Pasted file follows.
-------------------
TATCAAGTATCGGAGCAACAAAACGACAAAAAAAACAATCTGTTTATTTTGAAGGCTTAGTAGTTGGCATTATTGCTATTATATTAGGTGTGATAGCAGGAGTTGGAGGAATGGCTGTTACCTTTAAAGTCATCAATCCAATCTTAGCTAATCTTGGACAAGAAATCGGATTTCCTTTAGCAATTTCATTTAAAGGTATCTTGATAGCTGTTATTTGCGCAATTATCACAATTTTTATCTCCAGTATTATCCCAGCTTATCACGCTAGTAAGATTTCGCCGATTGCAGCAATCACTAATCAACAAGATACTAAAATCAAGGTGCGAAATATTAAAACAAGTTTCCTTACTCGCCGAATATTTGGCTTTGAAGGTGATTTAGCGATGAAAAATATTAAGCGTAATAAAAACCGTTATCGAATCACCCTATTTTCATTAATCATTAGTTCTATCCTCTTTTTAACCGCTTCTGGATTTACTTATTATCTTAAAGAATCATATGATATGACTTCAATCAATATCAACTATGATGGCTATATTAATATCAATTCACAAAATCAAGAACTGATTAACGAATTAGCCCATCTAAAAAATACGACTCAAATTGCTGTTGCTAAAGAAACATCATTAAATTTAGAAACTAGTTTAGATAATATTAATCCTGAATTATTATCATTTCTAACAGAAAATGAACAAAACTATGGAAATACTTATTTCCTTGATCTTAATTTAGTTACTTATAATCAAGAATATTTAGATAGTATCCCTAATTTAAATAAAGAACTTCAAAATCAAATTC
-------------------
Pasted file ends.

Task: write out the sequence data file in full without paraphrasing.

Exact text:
TATCAAGTATCGGAGCAACAAAACGACAAAAAAAACAATCTGTTTATTTTGAAGGCTTAGTAGTTGGCATTATTGCTATTATATTAGGTGTGATAGCAGGAGTTGGAGGAATGGCTGTTACCTTTAAAGTCATCAATCCAATCTTAGCTAATCTTGGACAAGAAATCGGATTTCCTTTAGCAATTTCATTTAAAGGTATCTTGATAGCTGTTATTTGCGCAATTATCACAATTTTTATCTCCAGTATTATCCCAGCTTATCACGCTAGTAAGATTTCGCCGATTGCAGCAATCACTAATCAACAAGATACTAAAATCAAGGTGCGAAATATTAAAACAAGTTTCCTTACTCGCCGAATATTTGGCTTTGAAGGTGATTTAGCGATGAAAAATATTAAGCGTAATAAAAACCGTTATCGAATCACCCTATTTTCATTAATCATTAGTTCTATCCTCTTTTTAACCGCTTCTGGATTTACTTATTATCTTAAAGAATCATATGATATGACTTCAATCAATATCAACTATGATGGCTATATTAATATCAATTCACAAAATCAAGAACTGATTAACGAATTAGCCCATCTAAAAAATACGACTCAAATTGCTGTTGCTAAAGAAACATCATTAAATTTAGAAACTAGTTTAGATAATATTAATCCTGAATTATTATCATTTCTAACAGAAAATGAACAAAACTATGGAAATACTTATTTCCTTGATCTTAATTTAGTTACTTATAATCAAGAATATTTAGATAGTATCCCTAATTTAAATAAAGAACTTCAAAATCAAATTC